I brought in the plastic bags. Putting them down on the table, I unload them. I’m thankful I got to go to the food pantry today. Thankful I have something different to offer my family.
Opening the Duncan Hines box, I’m looking forward to making cake. You don’t buy cake with a limited budget; cake is a luxury item.
Reaching for my large bowl, I feel like singing. Maybe things will be okay.
Dumping the mix into the bowl, I smell a hint of vanilla. Breaking an egg, I see it. A small speck of darkness invading the white powdery mix. Looking closer I see another and another. Bugs! This box is full of tiny bugs.
The expiration date shows me this dessert was meant for last year. I empty the contents into the trash. I don’t feel much like singing now.
I wipe a tear off of my face before my daughter sees it. I only feel poor on certain days, this is one of them.
“I think I’ll make something else,” I say smiling.
“Why?” she asks.
“I just want to,” I lie.
Struggling to hold onto thankfulness I wonder. Why do some people give away what they want to get rid of? How would they feel being on the receiving end?
I remember another time at the pantry. The volunteer behind the card table takes my information, asking me to take a seat.
When my name is called, I’m led to the first room. It’s set up like a grocery store in two rooms.
On the shelves are all kinds of canned goods, boxed goods. Taped to some shelves are little pieces of paper with numbers on them. The tag underneath the soup reads:
As the volunteer watches me, I take two cans. She says,“No, you only get 1 can, you have two people in your family.
“I have three people in my family,” I whisper.
She starts to argue and checks my card. “Oh, you’re right.”
I feel like I’ve been caught stealing, except I haven’t.
We move over to the paper goods area. I get to choose between paper towels, toilet paper, or napkins on three shelves before me. I choose toilet paper. She opens up a four-pack taking one roll out. She then hands me the package with the remaining three.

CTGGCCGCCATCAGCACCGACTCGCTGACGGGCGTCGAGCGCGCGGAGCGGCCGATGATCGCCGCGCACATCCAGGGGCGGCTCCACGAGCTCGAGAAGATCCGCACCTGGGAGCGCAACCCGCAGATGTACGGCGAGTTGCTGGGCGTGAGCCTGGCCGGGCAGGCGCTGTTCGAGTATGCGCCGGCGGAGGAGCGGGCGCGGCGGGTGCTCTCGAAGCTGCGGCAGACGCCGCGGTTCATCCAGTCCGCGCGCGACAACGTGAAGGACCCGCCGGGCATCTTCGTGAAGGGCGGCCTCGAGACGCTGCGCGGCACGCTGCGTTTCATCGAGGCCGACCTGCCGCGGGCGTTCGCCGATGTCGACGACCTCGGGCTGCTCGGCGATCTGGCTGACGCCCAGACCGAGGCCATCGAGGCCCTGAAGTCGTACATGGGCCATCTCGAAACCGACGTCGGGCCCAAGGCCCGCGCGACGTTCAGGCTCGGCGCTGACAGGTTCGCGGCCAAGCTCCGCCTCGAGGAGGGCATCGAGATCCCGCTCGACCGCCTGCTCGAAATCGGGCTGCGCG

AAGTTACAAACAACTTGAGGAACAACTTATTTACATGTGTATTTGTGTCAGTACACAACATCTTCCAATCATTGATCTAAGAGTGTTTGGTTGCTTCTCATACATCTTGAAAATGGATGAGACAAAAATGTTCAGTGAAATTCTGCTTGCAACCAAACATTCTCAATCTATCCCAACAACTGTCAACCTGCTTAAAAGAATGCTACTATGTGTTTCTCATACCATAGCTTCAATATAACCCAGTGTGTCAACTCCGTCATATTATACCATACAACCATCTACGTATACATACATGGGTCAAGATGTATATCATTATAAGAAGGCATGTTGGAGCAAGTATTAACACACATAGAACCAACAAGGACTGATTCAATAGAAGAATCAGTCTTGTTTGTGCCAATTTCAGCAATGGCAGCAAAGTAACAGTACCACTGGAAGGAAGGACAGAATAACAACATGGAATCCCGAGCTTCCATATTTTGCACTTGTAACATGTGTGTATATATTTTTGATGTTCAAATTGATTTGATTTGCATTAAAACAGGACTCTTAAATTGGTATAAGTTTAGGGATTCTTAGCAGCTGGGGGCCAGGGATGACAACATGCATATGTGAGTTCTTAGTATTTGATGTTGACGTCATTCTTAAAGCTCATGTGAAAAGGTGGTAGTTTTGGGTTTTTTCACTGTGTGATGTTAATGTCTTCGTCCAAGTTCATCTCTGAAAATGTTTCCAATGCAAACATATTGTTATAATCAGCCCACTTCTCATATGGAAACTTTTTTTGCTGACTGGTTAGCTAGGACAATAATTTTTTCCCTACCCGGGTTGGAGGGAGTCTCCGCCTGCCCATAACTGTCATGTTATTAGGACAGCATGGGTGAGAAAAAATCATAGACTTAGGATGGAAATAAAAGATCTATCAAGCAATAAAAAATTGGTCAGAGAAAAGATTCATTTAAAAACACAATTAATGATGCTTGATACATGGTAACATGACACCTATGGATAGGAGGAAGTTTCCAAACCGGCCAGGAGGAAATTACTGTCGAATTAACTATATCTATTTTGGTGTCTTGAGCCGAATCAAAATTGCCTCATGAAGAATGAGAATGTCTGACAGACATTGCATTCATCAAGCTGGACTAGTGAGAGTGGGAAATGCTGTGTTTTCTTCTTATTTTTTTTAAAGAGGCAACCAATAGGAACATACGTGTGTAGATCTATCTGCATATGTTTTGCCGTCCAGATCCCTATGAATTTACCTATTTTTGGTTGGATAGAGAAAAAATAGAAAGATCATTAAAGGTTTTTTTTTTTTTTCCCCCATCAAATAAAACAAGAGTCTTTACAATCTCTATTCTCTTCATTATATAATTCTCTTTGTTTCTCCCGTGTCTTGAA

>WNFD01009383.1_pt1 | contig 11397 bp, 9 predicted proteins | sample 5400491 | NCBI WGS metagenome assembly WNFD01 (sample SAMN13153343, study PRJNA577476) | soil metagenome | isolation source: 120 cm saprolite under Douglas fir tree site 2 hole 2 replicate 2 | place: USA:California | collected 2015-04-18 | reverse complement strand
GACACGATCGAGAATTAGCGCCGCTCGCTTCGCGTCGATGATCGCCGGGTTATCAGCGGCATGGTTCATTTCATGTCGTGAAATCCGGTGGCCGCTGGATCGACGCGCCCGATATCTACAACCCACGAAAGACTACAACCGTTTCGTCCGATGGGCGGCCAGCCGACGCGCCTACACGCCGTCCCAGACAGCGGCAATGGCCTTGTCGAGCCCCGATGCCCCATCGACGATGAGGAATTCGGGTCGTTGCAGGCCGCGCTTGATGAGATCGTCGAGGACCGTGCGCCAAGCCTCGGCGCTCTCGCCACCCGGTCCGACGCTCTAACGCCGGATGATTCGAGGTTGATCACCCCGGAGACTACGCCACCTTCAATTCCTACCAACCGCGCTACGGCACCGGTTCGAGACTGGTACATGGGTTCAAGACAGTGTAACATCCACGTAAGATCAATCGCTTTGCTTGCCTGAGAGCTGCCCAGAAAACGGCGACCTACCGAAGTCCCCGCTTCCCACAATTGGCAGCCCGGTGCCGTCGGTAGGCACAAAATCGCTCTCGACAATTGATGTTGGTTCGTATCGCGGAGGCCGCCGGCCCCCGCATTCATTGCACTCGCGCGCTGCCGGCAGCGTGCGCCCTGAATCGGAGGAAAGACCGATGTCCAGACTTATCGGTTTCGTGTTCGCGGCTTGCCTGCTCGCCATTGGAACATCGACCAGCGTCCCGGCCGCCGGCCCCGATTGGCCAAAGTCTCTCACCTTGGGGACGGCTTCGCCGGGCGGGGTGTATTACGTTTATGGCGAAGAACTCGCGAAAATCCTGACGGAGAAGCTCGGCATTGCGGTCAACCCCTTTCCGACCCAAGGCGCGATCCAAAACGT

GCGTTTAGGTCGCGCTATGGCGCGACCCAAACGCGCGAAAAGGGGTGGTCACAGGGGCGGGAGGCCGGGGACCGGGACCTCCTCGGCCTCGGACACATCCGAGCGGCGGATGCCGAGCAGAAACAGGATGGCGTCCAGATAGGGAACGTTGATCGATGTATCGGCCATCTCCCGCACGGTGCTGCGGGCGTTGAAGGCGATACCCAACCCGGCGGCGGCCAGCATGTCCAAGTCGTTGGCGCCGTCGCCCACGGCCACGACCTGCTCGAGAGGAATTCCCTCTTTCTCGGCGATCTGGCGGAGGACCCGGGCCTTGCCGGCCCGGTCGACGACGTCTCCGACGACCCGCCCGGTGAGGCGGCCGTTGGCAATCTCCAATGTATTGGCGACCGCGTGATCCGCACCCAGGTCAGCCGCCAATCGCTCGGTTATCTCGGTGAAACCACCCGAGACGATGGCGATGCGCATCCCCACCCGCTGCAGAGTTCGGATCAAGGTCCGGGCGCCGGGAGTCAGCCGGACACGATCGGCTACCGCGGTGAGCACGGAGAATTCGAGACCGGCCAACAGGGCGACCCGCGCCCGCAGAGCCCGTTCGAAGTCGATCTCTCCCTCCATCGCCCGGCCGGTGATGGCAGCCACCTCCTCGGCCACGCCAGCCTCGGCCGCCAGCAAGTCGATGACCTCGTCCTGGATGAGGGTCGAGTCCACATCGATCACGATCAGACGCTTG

I could hardly look up.
I hear only fragments of what she’s telling me. “…all the baked goods you’d like…you can take two packs of gum or two candy bars per child.”
I stuff my feelings down and go through the motions. Thanking her, I roll the metal cart out to my car. The noise from the metal cart prevents me from slipping out. I hope I don’t see anyone I know.
By the time I open my trunk, the tears won’t stop. I don’t ever want to come back here again.
Returning the cart I see my friend who works there.
“What’s wrong?” she asks.
I relay my experience. “Do you know how hard it is to come here? I almost brought the food back in. I don’t think I can do this again. But I want you to know, I do appreciate the food.”
“I’m so sorry,” she says, “Please come back.”
A month goes by. It’s Monday, the day the food pantry is open. I decide to go back.
I notice changes. No one opens the package of toilet paper to keep a roll. No one challenges me when I take my two cans of soup. I felt heard.
It’s hard to be a person in need.
It’s sad we live in a world where a person’s worth is determined by what he/she has. If you have little, you are worth little.
But, that’s not right. By those standards, Jesus would be considered a nobody. He didn’t have a place to lay his head.
A missionary couple shared a story with me years ago. While living overseas they received a care package from one of their supporters. They felt excited until they opened a small container in the bottom of one box. In it were slivers of soap and used tea bags.
How could that encourage someone’s heart?
We need to remember everyone has value; even those in need.
What is the secret of truly giving?
We can ask ourselves these questions:
“Would I be happy to get this?” or “Is this something I would give my family?”
And if the answer is no, we should throw it away.
When God gave, He gave his best.
The secret of truly giving is to give our best.